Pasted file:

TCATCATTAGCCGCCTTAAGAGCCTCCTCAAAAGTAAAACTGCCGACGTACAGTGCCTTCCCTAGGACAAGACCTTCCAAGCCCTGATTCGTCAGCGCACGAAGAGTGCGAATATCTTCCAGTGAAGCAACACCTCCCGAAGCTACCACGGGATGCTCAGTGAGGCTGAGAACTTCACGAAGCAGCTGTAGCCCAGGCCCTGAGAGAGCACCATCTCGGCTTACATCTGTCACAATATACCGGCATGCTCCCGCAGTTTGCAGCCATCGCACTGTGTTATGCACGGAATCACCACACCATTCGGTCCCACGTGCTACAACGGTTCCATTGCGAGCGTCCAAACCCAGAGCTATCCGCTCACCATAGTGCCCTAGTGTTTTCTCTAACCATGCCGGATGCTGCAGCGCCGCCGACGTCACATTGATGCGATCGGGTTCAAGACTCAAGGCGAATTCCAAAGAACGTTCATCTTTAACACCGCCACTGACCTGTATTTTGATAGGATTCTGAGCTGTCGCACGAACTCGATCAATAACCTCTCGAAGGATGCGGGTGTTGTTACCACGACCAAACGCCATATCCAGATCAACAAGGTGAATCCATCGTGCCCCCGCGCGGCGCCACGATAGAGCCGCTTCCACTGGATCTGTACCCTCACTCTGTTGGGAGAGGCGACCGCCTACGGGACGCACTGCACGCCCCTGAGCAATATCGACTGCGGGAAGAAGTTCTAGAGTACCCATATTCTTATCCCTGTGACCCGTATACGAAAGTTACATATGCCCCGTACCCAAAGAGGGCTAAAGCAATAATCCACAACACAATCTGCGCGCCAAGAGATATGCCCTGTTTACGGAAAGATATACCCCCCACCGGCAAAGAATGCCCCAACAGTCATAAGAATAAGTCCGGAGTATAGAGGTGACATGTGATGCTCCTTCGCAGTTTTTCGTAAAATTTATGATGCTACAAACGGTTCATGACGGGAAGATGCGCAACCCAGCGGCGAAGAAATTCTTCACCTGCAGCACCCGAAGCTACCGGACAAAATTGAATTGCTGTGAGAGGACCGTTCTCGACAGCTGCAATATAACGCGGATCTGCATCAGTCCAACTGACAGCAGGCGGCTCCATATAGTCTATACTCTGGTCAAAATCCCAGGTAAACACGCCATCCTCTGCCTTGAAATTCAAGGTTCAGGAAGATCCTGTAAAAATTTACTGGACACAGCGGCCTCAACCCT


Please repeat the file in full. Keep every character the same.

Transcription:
TCATCATTAGCCGCCTTAAGAGCCTCCTCAAAAGTAAAACTGCCGACGTACAGTGCCTTCCCTAGGACAAGACCTTCCAAGCCCTGATTCGTCAGCGCACGAAGAGTGCGAATATCTTCCAGTGAAGCAACACCTCCCGAAGCTACCACGGGATGCTCAGTGAGGCTGAGAACTTCACGAAGCAGCTGTAGCCCAGGCCCTGAGAGAGCACCATCTCGGCTTACATCTGTCACAATATACCGGCATGCTCCCGCAGTTTGCAGCCATCGCACTGTGTTATGCACGGAATCACCACACCATTCGGTCCCACGTGCTACAACGGTTCCATTGCGAGCGTCCAAACCCAGAGCTATCCGCTCACCATAGTGCCCTAGTGTTTTCTCTAACCATGCCGGATGCTGCAGCGCCGCCGACGTCACATTGATGCGATCGGGTTCAAGACTCAAGGCGAATTCCAAAGAACGTTCATCTTTAACACCGCCACTGACCTGTATTTTGATAGGATTCTGAGCTGTCGCACGAACTCGATCAATAACCTCTCGAAGGATGCGGGTGTTGTTACCACGACCAAACGCCATATCCAGATCAACAAGGTGAATCCATCGTGCCCCCGCGCGGCGCCACGATAGAGCCGCTTCCACTGGATCTGTACCCTCACTCTGTTGGGAGAGGCGACCGCCTACGGGACGCACTGCACGCCCCTGAGCAATATCGACTGCGGGAAGAAGTTCTAGAGTACCCATATTCTTATCCCTGTGACCCGTATACGAAAGTTACATATGCCCCGTACCCAAAGAGGGCTAAAGCAATAATCCACAACACAATCTGCGCGCCAAGAGATATGCCCTGTTTACGGAAAGATATACCCCCCACCGGCAAAGAATGCCCCAACAGTCATAAGAATAAGTCCGGAGTATAGAGGTGACATGTGATGCTCCTTCGCAGTTTTTCGTAAAATTTATGATGCTACAAACGGTTCATGACGGGAAGATGCGCAACCCAGCGGCGAAGAAATTCTTCACCTGCAGCACCCGAAGCTACCGGACAAAATTGAATTGCTGTGAGAGGACCGTTCTCGACAGCTGCAATATAACGCGGATCTGCATCAGTCCAACTGACAGCAGGCGGCTCCATATAGTCTATACTCTGGTCAAAATCCCAGGTAAACACGCCATCCTCTGCCTTGAAATTCAAGGTTCAGGAAGATCCTGTAAAAATTTACTGGACACAGCGGCCTCAACCCT